I get a lot of email from people who want advice. I usually reply. Sometimes I get an email from someone who is clearly a pain but I’m impressed that he or she asked for help, so I answer. Sometimes I get such a good question from someone that I actually give him or her a call.
I learn a lot from answering peoples’ questions. First, I learn about how to ask for advice because I can listen to how people do it to me. Second, the more I hear myself give the same advice over and over again, the harder it is for me to not take it myself.
Here is an example of someone asking for help in an effective way: She sent one of the thirty press releases in my in box that week. I was interested in a few of her assumptions in the press release, so I emailed her. She wrote back lame answers. I ignored her. Then she wrote an email asking me how she can do better at addressing the press. She asked three, very specific questions. I was impressed at how well she asked me to help her. I made a note to myself to ask such good questions. Then I called her to give some advice.
Here is an example of a different exchange, but one that I have all the time:
Me: “Did you know that outside of schooling, the quality of your network of mentors is the most important factor in how successful your career will be?”
Other person: “But how do I get a mentor?”
Me: “You read a lot and find people you want to be like and send them an email.”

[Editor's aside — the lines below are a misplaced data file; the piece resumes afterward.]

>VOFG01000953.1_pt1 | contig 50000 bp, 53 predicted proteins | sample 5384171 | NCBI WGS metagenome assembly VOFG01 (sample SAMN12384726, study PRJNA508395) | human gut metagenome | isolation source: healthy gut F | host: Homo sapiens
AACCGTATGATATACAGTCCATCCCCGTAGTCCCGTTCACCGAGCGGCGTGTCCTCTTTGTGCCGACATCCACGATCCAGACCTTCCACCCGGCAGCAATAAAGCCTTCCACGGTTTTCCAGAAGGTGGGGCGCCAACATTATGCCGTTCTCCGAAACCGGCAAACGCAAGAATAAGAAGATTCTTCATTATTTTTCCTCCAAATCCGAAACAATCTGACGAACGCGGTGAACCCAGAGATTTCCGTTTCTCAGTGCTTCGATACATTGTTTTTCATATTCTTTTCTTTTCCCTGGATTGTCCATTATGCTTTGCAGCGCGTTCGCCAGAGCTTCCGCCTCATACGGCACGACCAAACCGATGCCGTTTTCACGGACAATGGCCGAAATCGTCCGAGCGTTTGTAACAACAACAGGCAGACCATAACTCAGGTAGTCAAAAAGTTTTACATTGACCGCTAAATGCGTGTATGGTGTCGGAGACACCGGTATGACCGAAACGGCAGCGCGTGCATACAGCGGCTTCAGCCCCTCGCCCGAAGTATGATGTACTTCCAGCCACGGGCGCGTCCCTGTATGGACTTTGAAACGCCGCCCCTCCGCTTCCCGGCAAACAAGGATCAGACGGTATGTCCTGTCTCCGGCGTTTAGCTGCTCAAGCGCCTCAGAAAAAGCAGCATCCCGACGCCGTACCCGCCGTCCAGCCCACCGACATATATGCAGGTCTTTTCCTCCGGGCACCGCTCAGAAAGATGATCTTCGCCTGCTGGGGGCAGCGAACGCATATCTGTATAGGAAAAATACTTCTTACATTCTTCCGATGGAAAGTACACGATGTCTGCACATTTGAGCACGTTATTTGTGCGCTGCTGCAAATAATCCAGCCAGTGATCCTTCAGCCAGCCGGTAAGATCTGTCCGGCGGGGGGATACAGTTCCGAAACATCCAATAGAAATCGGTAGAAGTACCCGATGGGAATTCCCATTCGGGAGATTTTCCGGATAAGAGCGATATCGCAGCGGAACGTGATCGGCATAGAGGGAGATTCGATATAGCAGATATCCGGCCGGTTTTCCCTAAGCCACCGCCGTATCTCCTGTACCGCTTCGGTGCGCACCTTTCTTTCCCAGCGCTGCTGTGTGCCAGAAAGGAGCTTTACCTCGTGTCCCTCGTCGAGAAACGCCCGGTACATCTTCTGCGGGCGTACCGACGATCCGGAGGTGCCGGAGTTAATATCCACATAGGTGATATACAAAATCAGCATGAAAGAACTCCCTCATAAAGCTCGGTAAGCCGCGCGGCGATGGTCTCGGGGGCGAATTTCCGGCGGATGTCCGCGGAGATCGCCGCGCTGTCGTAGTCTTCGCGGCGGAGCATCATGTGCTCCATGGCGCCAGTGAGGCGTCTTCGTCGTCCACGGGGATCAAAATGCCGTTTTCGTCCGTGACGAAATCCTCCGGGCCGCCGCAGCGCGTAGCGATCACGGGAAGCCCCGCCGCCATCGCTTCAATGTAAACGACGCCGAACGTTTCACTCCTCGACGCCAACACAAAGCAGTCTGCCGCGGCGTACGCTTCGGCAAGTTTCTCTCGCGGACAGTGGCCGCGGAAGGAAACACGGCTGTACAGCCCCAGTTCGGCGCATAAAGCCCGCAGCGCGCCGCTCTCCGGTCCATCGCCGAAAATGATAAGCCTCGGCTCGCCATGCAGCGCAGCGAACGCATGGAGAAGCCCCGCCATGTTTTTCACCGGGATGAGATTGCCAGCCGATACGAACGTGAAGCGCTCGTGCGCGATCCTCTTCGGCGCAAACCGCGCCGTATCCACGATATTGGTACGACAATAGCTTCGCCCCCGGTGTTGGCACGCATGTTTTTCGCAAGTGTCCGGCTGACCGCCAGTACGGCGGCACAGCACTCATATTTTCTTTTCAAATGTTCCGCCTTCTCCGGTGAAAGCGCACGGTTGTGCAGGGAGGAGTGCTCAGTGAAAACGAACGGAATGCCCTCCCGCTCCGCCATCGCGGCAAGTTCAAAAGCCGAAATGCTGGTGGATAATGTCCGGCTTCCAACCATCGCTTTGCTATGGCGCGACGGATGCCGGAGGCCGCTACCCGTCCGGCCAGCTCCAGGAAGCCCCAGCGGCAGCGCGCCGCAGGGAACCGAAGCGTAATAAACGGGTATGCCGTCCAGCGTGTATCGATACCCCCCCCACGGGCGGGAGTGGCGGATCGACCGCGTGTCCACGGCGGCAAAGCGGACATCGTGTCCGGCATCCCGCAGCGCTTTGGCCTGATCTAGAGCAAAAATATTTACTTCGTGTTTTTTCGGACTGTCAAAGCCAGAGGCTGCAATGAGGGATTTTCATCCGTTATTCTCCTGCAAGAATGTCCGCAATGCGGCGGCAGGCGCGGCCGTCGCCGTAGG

Other person: “What do I ask?”
Me: “How that person overcame the specific hurdles you see yourself facing. And what advice they would give to you to get on a path to achieve what they have.”
But to be honest, it’s not like I do this all the time. So, like I said, the more I give advice the more likely I am to take it, and finally, I decided to try contacting someone I read about. She got a big columnist position that is not in my genre, but the person seemed like a real go-getter and I like her writing. So I emailed her to ask if she could give me some career advice. I sent her some sample columns and I made a little joke about how even the career columnist needs career advice. After all, humility and humor go a long way in getting someone to want to help.
She replied to my email ten minutes later. I couldn’t believe it. I rarely respond to my emails that fast. I decided she was very organized and on top of things and she would really have a lot to teach me. I got excited. And then I got nervous that I wouldn’t have good questions, or that I wouldn’t know how to steer the conversation. So I didn’t call her for three weeks.
Finally, I called. She was so incredibly useless that I can’t believe she writes an advice column. She said she had no career plan for herself. She said she just fell into everything. She said she just lives day to day. I don't believe any of that. She fought too hard to get where she is.
But you know what? I felt great after that call. I felt great that I took action to get a new mentor, even if it didn’t work. I felt great that I read about someone and talked to her. That’s what people should do, and I knew that after having done it once, I would do it again. It wasn’t difficult at all.